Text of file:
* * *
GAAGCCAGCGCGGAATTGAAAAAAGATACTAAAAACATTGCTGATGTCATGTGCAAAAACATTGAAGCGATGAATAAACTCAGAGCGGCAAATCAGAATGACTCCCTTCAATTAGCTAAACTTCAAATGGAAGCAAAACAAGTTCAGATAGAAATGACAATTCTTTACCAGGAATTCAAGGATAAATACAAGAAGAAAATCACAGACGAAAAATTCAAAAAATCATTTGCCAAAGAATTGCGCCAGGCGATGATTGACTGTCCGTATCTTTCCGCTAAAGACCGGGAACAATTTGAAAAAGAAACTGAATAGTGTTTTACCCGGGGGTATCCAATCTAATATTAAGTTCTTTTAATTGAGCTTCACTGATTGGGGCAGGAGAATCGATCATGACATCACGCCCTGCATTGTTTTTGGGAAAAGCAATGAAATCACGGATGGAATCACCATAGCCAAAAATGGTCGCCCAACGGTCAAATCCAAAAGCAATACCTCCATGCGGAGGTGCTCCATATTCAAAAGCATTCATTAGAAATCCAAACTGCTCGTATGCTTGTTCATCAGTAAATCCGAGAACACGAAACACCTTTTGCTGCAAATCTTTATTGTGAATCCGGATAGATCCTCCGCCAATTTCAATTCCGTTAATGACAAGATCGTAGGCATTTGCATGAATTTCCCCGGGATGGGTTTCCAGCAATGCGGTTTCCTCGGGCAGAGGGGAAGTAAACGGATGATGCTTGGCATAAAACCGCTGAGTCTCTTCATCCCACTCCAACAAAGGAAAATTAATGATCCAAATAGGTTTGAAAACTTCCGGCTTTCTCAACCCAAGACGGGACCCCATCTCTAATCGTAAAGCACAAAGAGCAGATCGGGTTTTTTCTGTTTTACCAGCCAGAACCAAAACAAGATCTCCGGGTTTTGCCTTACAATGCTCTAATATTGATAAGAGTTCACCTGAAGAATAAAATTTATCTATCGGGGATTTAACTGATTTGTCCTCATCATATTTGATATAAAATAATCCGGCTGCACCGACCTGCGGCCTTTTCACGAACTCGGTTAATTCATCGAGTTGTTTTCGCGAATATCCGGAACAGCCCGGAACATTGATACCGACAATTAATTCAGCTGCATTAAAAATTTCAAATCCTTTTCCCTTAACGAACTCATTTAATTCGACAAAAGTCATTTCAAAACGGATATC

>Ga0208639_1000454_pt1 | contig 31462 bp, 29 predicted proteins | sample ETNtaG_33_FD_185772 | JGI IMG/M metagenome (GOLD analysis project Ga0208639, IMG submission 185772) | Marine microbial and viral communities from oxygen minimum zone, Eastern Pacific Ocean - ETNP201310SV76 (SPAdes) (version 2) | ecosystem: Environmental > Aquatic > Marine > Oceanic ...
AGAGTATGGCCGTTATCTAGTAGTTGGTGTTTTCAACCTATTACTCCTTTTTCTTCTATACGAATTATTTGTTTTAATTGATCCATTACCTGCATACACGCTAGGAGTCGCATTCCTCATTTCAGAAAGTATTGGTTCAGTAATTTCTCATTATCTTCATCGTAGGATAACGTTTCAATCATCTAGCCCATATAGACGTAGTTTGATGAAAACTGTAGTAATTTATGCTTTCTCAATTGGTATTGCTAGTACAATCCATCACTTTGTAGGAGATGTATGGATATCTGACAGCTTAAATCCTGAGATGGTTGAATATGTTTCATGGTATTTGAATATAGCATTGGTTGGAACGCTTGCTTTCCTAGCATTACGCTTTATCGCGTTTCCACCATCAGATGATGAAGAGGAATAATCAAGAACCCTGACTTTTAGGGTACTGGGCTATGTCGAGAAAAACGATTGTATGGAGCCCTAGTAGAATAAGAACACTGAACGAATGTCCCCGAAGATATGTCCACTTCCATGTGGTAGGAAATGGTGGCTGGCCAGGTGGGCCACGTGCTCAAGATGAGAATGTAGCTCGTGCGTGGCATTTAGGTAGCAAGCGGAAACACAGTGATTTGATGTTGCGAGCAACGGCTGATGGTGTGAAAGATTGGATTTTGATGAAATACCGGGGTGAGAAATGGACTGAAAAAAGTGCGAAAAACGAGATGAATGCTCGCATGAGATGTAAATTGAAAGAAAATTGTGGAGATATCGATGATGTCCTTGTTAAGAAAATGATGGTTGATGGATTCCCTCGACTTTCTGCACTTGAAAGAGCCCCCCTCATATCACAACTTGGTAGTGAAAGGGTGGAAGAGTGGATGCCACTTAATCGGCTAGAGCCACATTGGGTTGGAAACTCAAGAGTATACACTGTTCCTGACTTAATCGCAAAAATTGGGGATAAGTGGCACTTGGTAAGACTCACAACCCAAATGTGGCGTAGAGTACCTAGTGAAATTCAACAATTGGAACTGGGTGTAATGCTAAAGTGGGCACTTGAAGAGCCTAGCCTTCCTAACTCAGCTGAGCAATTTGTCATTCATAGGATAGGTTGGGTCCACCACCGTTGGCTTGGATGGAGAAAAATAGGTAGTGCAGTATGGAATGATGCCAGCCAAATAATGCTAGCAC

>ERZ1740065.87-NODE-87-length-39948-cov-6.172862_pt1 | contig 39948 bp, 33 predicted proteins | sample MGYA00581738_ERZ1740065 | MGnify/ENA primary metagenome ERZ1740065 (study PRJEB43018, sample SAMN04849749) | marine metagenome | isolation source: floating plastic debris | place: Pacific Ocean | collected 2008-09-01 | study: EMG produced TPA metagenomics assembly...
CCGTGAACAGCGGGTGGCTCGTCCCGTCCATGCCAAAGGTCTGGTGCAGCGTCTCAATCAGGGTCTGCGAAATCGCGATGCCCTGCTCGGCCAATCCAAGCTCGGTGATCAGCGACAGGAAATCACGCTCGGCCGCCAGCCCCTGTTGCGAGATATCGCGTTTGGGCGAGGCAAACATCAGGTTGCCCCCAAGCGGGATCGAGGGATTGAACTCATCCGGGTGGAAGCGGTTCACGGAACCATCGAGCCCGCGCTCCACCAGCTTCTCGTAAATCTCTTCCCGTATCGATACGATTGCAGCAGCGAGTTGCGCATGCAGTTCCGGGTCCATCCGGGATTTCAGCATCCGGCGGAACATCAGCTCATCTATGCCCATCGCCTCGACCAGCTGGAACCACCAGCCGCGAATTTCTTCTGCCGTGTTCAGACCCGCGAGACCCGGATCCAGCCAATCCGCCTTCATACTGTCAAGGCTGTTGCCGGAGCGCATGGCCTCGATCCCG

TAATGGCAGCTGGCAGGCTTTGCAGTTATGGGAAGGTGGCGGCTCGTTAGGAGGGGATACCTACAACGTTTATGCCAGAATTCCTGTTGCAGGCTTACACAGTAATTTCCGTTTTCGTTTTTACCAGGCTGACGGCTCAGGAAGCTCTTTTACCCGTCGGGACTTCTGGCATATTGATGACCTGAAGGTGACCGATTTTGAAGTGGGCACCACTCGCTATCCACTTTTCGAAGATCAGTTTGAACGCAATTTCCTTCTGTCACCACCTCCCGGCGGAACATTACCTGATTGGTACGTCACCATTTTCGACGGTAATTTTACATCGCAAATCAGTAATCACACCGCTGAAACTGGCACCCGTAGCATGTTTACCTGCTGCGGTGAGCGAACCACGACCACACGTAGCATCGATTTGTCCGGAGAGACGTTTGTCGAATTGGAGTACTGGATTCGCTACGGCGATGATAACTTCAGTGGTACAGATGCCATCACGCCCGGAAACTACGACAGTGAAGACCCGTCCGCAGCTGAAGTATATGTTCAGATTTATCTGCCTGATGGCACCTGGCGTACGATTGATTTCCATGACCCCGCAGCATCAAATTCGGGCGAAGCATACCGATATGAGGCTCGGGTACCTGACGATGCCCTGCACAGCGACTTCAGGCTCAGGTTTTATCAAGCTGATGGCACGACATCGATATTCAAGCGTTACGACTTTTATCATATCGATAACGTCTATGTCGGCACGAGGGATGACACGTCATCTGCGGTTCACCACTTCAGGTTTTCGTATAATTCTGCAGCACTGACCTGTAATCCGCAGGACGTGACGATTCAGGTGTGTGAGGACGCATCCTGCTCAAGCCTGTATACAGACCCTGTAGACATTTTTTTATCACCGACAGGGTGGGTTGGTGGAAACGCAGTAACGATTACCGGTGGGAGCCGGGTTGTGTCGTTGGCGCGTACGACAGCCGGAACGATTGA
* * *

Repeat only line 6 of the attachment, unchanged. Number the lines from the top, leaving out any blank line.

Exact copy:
TAATGGCAGCTGGCAGGCTTTGCAGTTATGGGAAGGTGGCGGCTCGTTAGGAGGGGATACCTACAACGTTTATGCCAGAATTCCTGTTGCAGGCTTACACAGTAATTTCCGTTTTCGTTTTTACCAGGCTGACGGCTCAGGAAGCTCTTTTACCCGTCGGGACTTCTGGCATATTGATGACCTGAAGGTGACCGATTTTGAAGTGGGCACCACTCGCTATCCACTTTTCGAAGATCAGTTTGAACGCAATTTCCTTCTGTCACCACCTCCCGGCGGAACATTACCTGATTGGTACGTCACCATTTTCGACGGTAATTTTACATCGCAAATCAGTAATCACACCGCTGAAACTGGCACCCGTAGCATGTTTACCTGCTGCGGTGAGCGAACCACGACCACACGTAGCATCGATTTGTCCGGAGAGACGTTTGTCGAATTGGAGTACTGGATTCGCTACGGCGATGATAACTTCAGTGGTACAGATGCCATCACGCCCGGAAACTACGACAGTGAAGACCCGTCCGCAGCTGAAGTATATGTTCAGATTTATCTGCCTGATGGCACCTGGCGTACGATTGATTTCCATGACCCCGCAGCATCAAATTCGGGCGAAGCATACCGATATGAGGCTCGGGTACCTGACGATGCCCTGCACAGCGACTTCAGGCTCAGGTTTTATCAAGCTGATGGCACGACATCGATATTCAAGCGTTACGACTTTTATCATATCGATAACGTCTATGTCGGCACGAGGGATGACACGTCATCTGCGGTTCACCACTTCAGGTTTTCGTATAATTCTGCAGCACTGACCTGTAATCCGCAGGACGTGACGATTCAGGTGTGTGAGGACGCATCCTGCTCAAGCCTGTATACAGACCCTGTAGACATTTTTTTATCACCGACAGGGTGGGTTGGTGGAAACGCAGTAACGATTACCGGTGGGAGCCGGGTTGTGTCGTTGGCGCGTACGACAGCCGGAACGATTGA